While it's true that CS2/3 and LR will "work" on JPEGS and TIFFs, the functionality is MUCH better on RAW files - especially in terms of suppressing noise and other artifacts from the processing.

    Excluding real estate work, I would never consider shooting anything other than RAW.

    Oh - one other point: if you think you are shooting something spectacular that will end up in your portfolio or that you'll want to keep long-term -- don't shoot JPEG, or at the least, convert it to a .dng or TIFF as soon as possible. JPEGs degrade over time, because of the compression algorithm that's applied each and every time it's saved.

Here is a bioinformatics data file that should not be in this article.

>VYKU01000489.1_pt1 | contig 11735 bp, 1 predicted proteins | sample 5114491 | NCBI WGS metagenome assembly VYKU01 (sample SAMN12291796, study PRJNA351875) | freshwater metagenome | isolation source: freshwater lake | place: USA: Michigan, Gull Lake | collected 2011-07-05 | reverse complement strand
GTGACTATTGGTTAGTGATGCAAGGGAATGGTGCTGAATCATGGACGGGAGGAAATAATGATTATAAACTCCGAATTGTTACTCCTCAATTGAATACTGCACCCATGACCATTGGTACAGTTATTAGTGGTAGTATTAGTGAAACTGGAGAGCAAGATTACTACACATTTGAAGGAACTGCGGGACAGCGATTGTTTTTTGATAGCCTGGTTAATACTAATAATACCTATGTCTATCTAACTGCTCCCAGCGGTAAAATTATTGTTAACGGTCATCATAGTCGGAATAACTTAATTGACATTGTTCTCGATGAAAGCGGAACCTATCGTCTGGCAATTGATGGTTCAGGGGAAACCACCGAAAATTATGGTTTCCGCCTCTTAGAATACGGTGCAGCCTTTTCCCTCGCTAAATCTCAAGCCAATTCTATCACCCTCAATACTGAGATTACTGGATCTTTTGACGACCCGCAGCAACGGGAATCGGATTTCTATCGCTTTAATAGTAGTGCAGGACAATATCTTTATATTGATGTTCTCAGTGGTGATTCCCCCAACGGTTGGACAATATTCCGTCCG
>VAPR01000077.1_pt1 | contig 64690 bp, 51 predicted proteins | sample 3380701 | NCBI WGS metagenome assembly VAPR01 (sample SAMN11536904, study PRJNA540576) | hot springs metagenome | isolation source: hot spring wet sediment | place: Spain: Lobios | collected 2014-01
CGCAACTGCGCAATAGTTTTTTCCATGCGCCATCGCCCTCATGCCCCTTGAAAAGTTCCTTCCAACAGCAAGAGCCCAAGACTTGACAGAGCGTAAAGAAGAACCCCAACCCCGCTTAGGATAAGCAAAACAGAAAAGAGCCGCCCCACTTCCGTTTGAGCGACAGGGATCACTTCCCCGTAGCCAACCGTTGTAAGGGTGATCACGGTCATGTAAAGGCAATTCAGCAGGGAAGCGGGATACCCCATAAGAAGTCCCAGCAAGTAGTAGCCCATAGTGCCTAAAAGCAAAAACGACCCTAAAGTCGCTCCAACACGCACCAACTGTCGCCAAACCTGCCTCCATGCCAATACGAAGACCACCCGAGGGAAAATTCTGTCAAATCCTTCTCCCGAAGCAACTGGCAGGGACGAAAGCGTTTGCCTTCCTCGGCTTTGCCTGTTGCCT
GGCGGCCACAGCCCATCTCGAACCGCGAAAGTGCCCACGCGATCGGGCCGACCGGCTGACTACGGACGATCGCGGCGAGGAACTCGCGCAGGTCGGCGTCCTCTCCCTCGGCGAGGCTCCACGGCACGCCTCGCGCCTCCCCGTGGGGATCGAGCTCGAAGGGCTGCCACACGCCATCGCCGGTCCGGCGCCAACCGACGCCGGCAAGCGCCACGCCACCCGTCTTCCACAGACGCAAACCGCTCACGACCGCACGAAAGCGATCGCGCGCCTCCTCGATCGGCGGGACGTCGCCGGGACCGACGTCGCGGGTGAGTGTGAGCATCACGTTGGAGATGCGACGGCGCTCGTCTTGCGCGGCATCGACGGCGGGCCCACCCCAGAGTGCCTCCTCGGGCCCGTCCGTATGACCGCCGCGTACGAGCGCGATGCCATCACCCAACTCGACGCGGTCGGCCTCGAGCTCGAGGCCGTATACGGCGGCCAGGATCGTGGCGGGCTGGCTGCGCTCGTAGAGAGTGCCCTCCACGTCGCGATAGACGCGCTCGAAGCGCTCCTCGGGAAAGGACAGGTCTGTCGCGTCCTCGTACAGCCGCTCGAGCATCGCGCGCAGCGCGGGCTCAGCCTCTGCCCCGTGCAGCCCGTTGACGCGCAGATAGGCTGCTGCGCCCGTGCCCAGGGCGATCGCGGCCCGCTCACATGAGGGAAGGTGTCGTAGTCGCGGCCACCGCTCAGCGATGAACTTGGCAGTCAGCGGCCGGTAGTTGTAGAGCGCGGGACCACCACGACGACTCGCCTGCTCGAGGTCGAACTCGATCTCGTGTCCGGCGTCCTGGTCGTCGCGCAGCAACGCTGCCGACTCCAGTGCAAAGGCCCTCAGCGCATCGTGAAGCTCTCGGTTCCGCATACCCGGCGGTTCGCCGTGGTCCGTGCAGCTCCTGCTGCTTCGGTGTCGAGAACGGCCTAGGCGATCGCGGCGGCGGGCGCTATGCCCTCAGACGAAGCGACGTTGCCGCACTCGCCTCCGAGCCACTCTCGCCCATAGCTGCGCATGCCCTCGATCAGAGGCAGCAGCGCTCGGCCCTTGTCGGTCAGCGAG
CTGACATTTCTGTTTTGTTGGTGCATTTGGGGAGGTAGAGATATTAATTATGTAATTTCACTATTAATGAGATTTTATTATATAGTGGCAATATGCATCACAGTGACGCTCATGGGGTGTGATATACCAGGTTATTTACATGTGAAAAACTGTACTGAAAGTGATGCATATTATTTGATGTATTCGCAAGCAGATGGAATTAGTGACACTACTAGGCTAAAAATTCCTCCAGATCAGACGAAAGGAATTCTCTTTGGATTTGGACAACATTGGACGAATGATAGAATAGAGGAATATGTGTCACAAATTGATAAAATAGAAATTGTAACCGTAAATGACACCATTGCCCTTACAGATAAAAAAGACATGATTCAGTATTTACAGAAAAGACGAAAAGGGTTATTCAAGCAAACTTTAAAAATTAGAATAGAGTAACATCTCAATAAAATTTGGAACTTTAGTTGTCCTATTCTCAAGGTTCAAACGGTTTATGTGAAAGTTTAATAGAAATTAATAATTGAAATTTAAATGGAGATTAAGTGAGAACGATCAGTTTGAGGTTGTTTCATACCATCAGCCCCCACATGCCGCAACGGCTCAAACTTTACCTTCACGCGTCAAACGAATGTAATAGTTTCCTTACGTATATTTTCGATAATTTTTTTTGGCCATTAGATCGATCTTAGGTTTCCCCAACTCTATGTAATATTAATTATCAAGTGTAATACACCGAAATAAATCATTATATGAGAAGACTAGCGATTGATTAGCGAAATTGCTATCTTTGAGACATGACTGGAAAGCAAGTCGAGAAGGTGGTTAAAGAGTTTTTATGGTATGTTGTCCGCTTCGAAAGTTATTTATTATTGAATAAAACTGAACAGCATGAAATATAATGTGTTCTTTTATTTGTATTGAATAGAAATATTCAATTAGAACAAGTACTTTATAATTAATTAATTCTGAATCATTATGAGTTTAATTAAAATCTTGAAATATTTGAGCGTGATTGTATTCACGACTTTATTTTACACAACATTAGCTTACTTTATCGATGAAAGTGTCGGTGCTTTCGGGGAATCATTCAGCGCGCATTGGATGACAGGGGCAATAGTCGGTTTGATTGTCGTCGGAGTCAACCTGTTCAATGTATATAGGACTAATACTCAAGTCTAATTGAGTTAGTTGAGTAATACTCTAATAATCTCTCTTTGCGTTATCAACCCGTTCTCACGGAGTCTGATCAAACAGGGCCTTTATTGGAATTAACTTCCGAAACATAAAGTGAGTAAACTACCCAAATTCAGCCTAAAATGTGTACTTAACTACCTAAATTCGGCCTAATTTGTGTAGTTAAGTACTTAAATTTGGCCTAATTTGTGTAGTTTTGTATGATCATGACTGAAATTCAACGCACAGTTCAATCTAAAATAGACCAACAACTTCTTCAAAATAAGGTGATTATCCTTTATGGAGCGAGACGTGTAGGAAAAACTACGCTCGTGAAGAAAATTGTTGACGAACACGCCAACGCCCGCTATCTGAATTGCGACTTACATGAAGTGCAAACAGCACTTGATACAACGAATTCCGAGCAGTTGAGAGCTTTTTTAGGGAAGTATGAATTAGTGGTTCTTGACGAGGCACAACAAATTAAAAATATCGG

4. Well, I think it's very important to do it "right" the first time. (Of course we all have our "right" and "wrong" way of doing things!). For me the "right" way is to shoot RAW and use a tripod. If I do this I have many more options available to me at post production time. (In thinking further the following image would have worked had I used JPG rather than RAW).

    I just did this today:

    The image was created by combining the 6 images together.

    This is a very difficult room for me to shoot. (I am sure some of you can do it with ease but for some reason I am having a difficult time showing that it's a sunny day outside. The view outside was important to the Real Estate Agent.

    Would this image have turned out better had I used lots of strobes inside? I only have one and am pretty tight on money at the moment so I have to be careful. I do like the idea of having about 3 strobes. Currently I use a Canon 580ex and really like it. Any opinions on this image?